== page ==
There are a couple of issues with this design concept (not necessarily problems, just issues which will need to be considered) which I'd like to point out.
1) By locating the engines off the wing, you lose the bending moment relief the weight of the engines provides, and thus the wing needs to be stronger, and thus heavier. (For those unfamiliar with the concept, basically the wing will try to bend upwards in flight, due to the lift being generated along its length, and the majority of the aircraft's weight being concentrated at the root. By applying some weight at a position along the span of the wing, the amount of upwards bending moment at the wing root is reduced, and thus the wing doesn't have to be designed to be as strong.)
2) The location of the engines on this concept doesn't seem to lend itself to easy access for service.
3) A fair bit of testing would need to be conducted into the effect of a blade being spat - from the look of the design, it seems as though it would very likely take out a significant amount of the tail control surfaces, or even the entire stabiliser.
An alternative design placing the engines over the top of the wing would address the first problem, and possibly the second, although the third seems like it will be an issue regardless of the placement of the engine.
In order to prevent excessive cabin noise, an over-the-wing installation of the engines might well require a high wing, which in itself is not desirable, as it puts structural elements through the passenger cabin rather than the cargo hold. Engines mounted above a high mounted wing would also be harder to access than those above a low mounted wing.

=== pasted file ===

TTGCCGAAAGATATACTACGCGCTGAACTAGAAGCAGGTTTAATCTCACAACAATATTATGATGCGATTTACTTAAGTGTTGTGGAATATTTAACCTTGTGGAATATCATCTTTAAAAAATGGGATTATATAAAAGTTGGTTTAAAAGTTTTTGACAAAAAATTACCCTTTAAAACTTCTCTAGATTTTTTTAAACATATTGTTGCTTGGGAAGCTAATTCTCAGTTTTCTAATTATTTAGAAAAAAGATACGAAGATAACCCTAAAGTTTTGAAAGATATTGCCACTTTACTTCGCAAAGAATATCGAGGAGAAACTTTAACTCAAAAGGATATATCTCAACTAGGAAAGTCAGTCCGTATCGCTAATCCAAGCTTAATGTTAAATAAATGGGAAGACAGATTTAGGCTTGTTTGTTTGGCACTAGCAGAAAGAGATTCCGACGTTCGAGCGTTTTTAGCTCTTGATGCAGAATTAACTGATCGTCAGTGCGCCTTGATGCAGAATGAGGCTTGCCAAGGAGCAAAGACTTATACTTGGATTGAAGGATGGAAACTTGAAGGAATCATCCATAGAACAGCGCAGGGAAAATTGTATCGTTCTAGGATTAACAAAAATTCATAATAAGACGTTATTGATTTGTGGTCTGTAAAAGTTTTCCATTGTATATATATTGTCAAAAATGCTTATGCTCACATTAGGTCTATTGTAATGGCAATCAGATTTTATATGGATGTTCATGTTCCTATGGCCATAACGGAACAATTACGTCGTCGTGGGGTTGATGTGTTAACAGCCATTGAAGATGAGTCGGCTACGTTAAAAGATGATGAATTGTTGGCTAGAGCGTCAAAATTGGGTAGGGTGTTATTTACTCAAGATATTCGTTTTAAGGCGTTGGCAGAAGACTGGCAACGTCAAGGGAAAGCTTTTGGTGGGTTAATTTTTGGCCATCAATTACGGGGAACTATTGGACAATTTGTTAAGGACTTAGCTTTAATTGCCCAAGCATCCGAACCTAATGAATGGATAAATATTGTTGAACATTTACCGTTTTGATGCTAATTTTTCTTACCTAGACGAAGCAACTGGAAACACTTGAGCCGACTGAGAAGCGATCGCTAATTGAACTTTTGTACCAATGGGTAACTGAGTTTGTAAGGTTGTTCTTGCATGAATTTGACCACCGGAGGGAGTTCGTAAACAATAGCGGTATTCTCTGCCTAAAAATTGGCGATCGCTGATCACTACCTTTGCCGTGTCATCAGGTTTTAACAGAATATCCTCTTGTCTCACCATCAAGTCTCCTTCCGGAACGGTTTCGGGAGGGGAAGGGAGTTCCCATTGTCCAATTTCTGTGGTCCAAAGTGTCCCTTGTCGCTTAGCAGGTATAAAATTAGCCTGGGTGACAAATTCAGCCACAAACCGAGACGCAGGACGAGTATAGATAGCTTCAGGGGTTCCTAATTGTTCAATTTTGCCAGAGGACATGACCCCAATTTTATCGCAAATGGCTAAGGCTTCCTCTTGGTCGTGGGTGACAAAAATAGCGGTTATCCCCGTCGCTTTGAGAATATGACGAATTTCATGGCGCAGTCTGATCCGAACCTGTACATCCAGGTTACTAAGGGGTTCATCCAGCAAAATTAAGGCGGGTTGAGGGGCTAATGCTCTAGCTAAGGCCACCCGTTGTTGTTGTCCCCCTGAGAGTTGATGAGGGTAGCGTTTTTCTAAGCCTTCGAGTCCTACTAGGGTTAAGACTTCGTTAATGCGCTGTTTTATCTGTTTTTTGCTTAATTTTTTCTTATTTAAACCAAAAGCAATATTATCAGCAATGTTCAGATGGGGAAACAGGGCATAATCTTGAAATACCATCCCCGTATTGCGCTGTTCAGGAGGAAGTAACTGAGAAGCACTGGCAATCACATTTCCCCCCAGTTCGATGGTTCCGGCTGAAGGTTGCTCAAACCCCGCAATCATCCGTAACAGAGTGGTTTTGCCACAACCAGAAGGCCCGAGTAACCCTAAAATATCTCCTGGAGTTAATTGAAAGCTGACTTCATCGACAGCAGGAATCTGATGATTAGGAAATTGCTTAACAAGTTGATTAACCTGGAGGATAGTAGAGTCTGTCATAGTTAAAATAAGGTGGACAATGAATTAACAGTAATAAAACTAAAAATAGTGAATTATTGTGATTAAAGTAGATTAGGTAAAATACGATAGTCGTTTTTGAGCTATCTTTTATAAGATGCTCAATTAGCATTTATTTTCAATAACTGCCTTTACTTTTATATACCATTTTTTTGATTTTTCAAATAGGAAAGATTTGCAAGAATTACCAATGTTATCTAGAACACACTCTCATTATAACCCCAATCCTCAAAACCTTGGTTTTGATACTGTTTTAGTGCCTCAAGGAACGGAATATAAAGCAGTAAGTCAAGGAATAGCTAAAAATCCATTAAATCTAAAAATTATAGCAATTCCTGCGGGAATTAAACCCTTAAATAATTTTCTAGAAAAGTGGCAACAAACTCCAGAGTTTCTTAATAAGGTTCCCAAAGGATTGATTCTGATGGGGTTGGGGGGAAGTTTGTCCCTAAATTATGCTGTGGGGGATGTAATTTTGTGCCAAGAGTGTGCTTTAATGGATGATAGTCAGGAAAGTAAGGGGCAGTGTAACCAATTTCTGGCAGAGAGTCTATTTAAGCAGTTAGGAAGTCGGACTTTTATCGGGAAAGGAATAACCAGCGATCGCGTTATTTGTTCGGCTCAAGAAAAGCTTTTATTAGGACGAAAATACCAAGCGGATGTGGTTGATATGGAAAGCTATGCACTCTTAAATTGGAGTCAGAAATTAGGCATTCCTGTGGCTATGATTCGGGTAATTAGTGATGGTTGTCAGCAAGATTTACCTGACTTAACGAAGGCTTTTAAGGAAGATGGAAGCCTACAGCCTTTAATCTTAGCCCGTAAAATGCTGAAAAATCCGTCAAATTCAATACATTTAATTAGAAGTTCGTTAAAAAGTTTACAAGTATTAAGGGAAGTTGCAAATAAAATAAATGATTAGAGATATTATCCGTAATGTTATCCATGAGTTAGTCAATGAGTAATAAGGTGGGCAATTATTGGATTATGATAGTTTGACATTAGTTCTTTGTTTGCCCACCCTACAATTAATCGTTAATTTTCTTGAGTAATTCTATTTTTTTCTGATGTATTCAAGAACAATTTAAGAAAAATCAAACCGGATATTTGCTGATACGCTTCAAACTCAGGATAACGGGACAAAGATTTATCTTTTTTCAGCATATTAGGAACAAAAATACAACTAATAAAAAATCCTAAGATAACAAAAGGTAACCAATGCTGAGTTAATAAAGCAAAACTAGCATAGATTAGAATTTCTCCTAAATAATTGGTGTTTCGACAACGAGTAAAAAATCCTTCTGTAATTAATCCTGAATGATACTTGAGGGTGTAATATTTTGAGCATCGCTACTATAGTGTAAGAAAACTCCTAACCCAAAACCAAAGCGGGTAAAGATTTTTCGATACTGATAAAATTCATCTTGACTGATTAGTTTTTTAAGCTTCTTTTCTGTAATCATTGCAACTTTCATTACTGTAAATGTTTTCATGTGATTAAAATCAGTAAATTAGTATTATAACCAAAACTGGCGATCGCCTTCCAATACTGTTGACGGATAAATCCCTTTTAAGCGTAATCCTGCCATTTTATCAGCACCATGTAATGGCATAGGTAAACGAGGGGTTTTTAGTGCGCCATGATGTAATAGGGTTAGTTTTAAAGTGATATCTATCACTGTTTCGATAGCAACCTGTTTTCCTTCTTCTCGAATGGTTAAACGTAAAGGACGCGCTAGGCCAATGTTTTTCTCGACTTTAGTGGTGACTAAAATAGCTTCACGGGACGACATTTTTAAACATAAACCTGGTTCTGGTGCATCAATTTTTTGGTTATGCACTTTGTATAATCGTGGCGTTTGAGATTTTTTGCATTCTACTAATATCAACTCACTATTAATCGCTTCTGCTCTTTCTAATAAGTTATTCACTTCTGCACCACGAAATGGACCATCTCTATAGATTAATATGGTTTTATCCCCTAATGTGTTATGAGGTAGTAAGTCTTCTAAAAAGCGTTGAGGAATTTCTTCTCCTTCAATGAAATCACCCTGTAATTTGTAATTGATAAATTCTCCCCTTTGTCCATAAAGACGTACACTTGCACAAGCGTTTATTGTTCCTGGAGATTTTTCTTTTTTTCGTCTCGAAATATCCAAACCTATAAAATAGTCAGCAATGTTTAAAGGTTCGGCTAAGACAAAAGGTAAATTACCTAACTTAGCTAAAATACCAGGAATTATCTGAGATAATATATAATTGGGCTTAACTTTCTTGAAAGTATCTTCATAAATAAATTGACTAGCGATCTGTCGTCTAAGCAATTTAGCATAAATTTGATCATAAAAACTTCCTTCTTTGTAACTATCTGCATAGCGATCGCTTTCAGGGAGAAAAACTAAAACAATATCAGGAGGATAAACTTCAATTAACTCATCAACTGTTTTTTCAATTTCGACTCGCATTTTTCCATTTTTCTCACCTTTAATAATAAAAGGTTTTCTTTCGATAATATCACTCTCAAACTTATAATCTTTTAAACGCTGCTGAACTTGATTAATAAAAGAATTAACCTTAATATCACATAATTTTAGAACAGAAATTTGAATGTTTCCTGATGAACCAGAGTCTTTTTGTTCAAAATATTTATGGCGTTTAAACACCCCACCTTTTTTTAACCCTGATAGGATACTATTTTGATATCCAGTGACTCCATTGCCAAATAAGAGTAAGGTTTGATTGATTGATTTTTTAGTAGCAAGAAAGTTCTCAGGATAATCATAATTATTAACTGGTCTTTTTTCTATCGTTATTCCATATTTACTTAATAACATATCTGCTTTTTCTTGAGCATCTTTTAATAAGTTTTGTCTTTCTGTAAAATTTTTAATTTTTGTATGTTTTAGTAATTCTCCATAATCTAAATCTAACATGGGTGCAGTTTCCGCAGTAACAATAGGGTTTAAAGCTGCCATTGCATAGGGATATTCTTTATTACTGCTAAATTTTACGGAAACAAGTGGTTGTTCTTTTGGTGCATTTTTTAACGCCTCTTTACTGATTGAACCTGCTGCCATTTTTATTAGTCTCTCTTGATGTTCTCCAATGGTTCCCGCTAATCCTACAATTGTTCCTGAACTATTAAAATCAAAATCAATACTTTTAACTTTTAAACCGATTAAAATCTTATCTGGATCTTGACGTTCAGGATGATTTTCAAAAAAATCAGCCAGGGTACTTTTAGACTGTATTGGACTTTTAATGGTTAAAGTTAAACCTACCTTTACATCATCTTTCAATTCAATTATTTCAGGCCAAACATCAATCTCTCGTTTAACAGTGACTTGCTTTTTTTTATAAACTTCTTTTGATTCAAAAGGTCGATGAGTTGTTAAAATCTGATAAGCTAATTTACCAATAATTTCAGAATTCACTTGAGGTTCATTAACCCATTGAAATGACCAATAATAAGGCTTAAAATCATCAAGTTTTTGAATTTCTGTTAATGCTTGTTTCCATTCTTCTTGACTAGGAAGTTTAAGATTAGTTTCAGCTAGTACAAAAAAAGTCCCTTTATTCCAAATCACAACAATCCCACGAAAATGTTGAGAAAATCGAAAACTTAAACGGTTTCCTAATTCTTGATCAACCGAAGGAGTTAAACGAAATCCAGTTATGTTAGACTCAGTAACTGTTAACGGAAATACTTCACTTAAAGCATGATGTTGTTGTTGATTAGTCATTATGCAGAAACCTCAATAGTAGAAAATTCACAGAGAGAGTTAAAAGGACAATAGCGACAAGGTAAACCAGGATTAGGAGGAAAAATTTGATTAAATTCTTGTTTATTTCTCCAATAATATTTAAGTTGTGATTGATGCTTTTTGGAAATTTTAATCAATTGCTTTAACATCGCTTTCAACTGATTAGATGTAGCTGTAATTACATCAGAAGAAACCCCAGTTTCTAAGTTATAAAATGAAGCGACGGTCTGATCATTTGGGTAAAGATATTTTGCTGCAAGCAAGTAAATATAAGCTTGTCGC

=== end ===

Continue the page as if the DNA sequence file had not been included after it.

Like most designs, there will be trade-offs and compromises. It could well be that the cost savings realised from the fuel consumption outweigh the costs of having heavier wings with harder to access engines. It will be very interesting to see if an airframer can make a concept such as this work...
As an afterthought, I wonder how easy it would be to design the aircraft such that it could be fitted either with open rotor prop-fans or traditional closed rotor engines. If it could be done, it would yield a rather versatile family of aircraft in the 70-240 seat category which offered open rotor engines and a low MTOW for short range efficiency, or closed rotor engines and higher MTOW for longer range missions. Boeing has been studying the idea of a modular family for the Y1/737RS with different fuselages widths and wings - I wonder whether such a modular concept could be reasonably extended to different powerplant types.
With Paris less than a week away, and the world's attention firmly on environmental issues, I wonder how many other environmentally driven concepts are going to see the light of day in the near future...
"So powerful is the light of unity that it can illuminate the whole earth." - Bahá'u'lláh
Richardw From United Kingdom, joined May 2001, 3782 posts, RR: 0
Reply 20, posted (8 years 1 month 2 weeks 5 days 8 hours ago) and read 13158 times:
Quoting Parapente (Reply 7): "Shame they don't plan to drop the orange in 2015". Thats it!- Thats all we think of the first public attempt by an airline to really try to address the key issues of today and tomorrow. Oh I suppose the windows were a funny shape as well
Was just a view about the livery.
You haven't said anything about the airliner, this is airliners.net and not mud-slinging.com BTW.
NDSchu777 From United States of America, joined Oct 2001, 419 posts, RR: 3
Reply 24, posted (8 years 1 month 2 weeks 5 days 4 hours ago) and read 12698 times:
Definitely an interesting concept. It will be interesting to see if Boeing and Airbus are going to incorporate a more radical design like this into the next generation of narrowbody aircraft.
Definitely a smart move on easyJet's part, especially since the heart of the "aviation is single-handedly destroying the environment" seems to be centered in the UK. The industry needs to tout advances in technology like this now before we're labled as public enemy #1 and we're just taxed out of business.
: Why not Embraer ??? If Airbus forges some kind of lose alliance with the Brazilians,as suggested, to jointly develop a new un-ducted fan aircraft? Ag